All are up to the job, but the C220 CDI strikes the best balance between performance and affordability, and has the best resale values.

Trade view

The SE and Elegance models can look a little old fashioned, but the Sport is eye-catching with its AMG-inspired styling. Avoid cars with 19-inch wheels or larger – they don't ride well.

Matt Sanger
What Car?'s Used Car Editor

The smaller supercharged petrols manage an average of 39.8mpg - 40.9mpg, but the V6s are noticeably worse: ranging from 29.1mpg down to 31mpg.

Diesels fare better starting at 49.6mpg, dropping to a respectable 38.7mpg for the C320. The diesels are much cleaner, too, with the C200 CDI emitting just 149g/km of CO2.

In 2008, Mercedes released its eco-friendly BlueEfficiency versions of the entry-level petrol and diesel engines. These have noticeably better fuel economy, with the C180K managing 43.5mpg and the C200 CDI 55.4mpg. CO2 emissions are also improved.

The BlueEfficiency cars are worth looking out for, but expect to pay a premium for them.

Servicing costs for a compact executive are never going to be cheap, but the C-Class is on a par with other vehicles in the class.

All C-Classes of this generation should be covered by the Mercedes-Benz Mobilo rescue service. The length of cover will vary depending on exactly when the car was first registered, so check with a franchised dealer before you buy. The scheme covers breakdowns, mishaps (such as lost keys), accidents and vandalism, and the car is covered throughout most of Europe.

Trade view

The trade considers small petrol-engined models with manual gearboxes to be less desirable, so if you're looking for a cheaper car, they may be worth hunting down and haggling over.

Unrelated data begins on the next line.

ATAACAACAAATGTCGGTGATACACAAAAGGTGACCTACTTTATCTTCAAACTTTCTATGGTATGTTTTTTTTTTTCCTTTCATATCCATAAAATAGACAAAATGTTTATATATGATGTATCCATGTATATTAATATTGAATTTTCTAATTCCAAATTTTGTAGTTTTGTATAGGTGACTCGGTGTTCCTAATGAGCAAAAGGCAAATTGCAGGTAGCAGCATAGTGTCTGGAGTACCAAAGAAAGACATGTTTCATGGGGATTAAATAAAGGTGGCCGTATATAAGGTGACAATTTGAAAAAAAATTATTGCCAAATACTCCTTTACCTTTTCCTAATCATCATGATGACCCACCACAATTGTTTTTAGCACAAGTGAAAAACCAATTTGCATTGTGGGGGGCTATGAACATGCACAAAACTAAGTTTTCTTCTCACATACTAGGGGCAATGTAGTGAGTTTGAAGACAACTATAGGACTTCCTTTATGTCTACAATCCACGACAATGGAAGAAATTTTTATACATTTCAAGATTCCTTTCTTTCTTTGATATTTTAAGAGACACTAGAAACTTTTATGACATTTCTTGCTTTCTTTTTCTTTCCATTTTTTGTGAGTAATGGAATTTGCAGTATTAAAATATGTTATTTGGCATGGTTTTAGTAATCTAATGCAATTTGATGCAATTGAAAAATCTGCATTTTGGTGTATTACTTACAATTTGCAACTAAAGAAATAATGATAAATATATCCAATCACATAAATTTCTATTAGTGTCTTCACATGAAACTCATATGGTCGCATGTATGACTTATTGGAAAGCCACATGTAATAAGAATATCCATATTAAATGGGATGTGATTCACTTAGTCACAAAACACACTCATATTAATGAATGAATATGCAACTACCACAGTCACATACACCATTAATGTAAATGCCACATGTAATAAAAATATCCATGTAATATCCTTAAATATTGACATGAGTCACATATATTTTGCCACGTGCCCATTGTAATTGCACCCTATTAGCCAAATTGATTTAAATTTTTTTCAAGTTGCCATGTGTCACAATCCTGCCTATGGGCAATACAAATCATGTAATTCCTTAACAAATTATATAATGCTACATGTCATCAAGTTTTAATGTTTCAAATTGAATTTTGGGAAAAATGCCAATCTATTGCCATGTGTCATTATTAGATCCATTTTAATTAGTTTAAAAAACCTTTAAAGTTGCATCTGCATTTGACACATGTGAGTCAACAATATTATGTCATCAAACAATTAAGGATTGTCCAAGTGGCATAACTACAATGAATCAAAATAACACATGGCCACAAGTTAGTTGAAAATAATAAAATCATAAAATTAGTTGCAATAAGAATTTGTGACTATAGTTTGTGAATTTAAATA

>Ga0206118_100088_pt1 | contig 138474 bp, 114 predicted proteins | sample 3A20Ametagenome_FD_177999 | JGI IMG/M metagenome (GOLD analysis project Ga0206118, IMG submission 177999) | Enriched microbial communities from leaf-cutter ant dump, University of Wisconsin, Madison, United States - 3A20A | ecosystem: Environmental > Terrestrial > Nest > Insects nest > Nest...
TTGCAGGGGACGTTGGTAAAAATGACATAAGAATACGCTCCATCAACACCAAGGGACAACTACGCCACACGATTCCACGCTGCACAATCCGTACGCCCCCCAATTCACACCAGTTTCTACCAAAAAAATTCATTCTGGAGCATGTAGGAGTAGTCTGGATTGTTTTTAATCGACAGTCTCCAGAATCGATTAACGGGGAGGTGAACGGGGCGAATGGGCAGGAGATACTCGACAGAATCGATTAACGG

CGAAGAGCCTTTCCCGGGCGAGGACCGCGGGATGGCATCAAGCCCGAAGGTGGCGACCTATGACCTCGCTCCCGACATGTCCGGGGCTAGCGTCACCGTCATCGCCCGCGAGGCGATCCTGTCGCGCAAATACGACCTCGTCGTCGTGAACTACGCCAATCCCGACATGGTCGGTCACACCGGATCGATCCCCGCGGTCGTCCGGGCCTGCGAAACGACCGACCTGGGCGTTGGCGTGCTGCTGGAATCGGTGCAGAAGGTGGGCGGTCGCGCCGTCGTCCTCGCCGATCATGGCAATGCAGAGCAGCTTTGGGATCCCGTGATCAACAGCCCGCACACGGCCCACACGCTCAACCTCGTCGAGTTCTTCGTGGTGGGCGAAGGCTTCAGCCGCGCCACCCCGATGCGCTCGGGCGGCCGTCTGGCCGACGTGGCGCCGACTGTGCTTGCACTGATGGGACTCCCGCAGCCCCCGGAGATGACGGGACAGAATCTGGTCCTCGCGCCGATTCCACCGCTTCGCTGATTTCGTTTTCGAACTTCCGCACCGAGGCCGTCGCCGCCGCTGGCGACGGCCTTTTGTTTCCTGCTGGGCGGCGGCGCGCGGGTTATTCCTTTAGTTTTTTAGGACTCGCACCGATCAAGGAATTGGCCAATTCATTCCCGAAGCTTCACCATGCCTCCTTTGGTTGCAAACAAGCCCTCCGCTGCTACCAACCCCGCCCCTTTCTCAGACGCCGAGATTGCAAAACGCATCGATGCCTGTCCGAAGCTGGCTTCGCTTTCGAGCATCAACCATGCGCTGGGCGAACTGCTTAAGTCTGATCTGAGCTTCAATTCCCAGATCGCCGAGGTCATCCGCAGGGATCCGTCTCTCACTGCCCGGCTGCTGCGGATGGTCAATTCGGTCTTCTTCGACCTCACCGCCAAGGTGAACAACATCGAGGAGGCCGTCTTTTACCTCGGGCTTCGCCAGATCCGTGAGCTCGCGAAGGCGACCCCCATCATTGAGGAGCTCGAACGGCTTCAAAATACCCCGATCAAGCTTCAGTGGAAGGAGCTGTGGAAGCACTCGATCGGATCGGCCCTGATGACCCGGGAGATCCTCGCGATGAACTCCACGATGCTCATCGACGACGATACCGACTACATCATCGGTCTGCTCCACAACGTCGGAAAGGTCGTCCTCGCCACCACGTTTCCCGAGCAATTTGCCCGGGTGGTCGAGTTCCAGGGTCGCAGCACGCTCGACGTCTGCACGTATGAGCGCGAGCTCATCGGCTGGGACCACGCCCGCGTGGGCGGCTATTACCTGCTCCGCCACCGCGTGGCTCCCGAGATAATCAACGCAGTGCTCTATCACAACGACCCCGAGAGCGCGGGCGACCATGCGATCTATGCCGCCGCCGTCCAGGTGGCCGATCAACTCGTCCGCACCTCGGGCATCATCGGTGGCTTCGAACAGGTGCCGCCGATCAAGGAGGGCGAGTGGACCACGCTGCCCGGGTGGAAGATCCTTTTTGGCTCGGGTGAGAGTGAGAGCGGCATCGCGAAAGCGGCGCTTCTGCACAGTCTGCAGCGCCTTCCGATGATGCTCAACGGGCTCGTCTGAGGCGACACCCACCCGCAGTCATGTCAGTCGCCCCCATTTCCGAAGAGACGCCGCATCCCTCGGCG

Matt Sanger
What Car?'s Used Car Editor

The C-Class has proved relieable so far, and owners are impressed with the quality and durability of the car. However, some problems have been reported.

Early cars suffered from an automatic gearbox issue, which causes long hesitations between gearchanges. This should have been fixed with a software update, so make sure the car you're looking at has had the fix.

The electronic key can stop working, leaving owners stranded. Sometimes the key stops working altogether, or it will suffer from an intermittent fault. Make sure you buy a car with spare keys, as it's rare for both to fail.

The engine's crankshaft can cause a problem that results in a loss of engine power, or the car refusing to start. This is a known issue and covered by a recall. Other recalls include another software problem, which can paralyse the car. Again, a dealer can resolve this or tell you if it's already been fixed.

Trade view

The SE and Elegance models can look a little old fashioned, but the Sport is eye-catching with its AMG-inspired styling. Avoid cars with 19-inch wheels or larger – they don't ride well.

Matt Sanger
What Car?'s Used Car Editor